Nestled on the edge of the Harvard Divinity School campus, the Center for the Study of World Religions promotes the study and understanding of the complexities of the world’s religions while fostering a vibrant community and a rich intellectual exchange. Enlightening conversations arise spontaneously and informally, as residents and visitors mediate, do their laundry, have a meal or a snack, or watch the wild turkeys gather. Read more about Worlds of Religions at Harvard
A new PBS documentary, “Defying the Nazis: The Sharps’ War,” tells the story of anti-Nazi heroes Martha and Waitstill Sharp. On Tuesday, the film will be screened at 4 pm in the Sperry Room, Andover Hall. A post-screening panel, at 5:45 pm, will include the Sharps’ grandson, Artemis Joukowsky, who collaborated with documentarian Ken Burns on the film. The Gazette spoke with Joukowsky about the project.
Washington Post religion journalist and current Nieman fellow Michelle Boorstein described the difficulties journalists who report on religion face, addressing an audience at the Center for the Study of World Religions.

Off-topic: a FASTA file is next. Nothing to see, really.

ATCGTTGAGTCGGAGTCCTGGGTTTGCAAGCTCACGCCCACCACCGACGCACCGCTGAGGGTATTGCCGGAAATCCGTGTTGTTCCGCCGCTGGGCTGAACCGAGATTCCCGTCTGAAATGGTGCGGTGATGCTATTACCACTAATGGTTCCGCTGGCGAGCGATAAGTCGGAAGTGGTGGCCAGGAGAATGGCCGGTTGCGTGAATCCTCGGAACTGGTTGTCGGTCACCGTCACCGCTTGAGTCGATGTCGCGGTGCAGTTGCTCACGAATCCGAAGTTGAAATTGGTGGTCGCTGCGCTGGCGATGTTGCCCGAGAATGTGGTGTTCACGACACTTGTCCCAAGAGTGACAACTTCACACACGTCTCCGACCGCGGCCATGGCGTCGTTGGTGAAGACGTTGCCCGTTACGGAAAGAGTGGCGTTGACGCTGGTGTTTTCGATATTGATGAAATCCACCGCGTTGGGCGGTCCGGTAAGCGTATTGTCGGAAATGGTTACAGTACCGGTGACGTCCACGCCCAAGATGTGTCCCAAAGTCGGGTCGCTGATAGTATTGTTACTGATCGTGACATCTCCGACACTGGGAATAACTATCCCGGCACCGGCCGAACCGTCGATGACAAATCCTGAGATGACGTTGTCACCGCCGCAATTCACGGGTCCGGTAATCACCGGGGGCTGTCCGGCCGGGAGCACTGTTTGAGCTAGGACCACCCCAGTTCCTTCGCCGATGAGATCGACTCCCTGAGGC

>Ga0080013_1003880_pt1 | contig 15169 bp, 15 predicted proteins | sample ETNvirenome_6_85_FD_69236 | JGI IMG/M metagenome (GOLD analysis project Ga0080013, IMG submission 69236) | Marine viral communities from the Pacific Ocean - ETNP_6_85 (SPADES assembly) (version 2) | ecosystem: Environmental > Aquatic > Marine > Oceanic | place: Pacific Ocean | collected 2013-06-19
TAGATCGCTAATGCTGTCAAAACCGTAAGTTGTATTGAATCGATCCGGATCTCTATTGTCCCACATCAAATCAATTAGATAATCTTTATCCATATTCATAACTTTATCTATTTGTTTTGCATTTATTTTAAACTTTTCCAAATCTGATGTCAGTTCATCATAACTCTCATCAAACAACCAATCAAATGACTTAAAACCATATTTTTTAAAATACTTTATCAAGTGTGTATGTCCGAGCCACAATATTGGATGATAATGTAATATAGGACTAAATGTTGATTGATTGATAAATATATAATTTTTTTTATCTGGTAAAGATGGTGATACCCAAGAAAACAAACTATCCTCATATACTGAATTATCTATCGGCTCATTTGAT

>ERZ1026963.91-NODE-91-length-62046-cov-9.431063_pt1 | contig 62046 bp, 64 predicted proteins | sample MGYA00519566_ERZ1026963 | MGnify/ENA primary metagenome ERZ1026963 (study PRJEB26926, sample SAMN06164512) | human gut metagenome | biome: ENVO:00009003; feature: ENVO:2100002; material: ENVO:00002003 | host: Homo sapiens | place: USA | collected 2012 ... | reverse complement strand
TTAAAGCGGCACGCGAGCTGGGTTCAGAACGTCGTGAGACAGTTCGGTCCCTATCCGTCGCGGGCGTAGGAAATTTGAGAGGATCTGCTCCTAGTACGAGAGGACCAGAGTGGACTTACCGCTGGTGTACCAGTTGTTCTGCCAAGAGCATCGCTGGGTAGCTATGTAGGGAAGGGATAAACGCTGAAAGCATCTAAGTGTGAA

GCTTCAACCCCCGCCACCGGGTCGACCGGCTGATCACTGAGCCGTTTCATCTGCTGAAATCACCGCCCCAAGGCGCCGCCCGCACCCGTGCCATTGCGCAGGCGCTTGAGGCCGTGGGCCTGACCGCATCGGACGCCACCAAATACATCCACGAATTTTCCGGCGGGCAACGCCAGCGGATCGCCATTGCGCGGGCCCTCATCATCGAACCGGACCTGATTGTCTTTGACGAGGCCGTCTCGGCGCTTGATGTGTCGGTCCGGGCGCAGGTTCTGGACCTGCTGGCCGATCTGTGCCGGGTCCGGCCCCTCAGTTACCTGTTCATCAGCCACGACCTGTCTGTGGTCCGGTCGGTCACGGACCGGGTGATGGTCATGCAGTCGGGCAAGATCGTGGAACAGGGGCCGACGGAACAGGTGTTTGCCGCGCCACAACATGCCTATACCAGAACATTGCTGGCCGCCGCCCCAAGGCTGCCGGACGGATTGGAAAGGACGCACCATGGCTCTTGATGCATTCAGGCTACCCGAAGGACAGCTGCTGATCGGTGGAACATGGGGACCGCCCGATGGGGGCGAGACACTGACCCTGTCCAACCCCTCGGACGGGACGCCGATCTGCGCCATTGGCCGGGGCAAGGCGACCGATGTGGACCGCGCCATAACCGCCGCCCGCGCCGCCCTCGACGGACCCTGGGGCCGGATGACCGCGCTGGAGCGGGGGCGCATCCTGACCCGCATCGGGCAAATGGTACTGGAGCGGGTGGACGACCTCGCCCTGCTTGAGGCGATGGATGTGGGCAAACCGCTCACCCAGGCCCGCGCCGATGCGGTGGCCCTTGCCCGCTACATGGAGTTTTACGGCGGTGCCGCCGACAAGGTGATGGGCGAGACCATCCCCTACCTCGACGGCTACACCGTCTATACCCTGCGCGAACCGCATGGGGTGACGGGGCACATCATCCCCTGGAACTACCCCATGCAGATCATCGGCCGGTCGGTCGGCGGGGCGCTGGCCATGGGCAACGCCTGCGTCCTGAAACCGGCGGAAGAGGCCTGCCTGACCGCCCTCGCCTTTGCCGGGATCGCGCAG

Seriously and joyfully, HDS began the academic year, and celebration of its bicentennial year, with images and words that looked back with candor and respect and simultaneously propagated enthusiasm for the school’s colorfully bannered mission to “Illuminate. Engage. Serve.”
The Pamphlet is a new podcast devoted to the surprising history of Unitarian Universalism, including its connections to pirates in the colonial era and to Communist spies in the 1950s. HDS alumnus Sean Neil-Barron, MDiv ’15, who cocreated the podcast, says its title points back to the cheaply printed tracts that helped spread religious viewpoints to the masses, often generating spirited rebuttals in the process. Read more about Promoting Religious Literacy in a Digital Age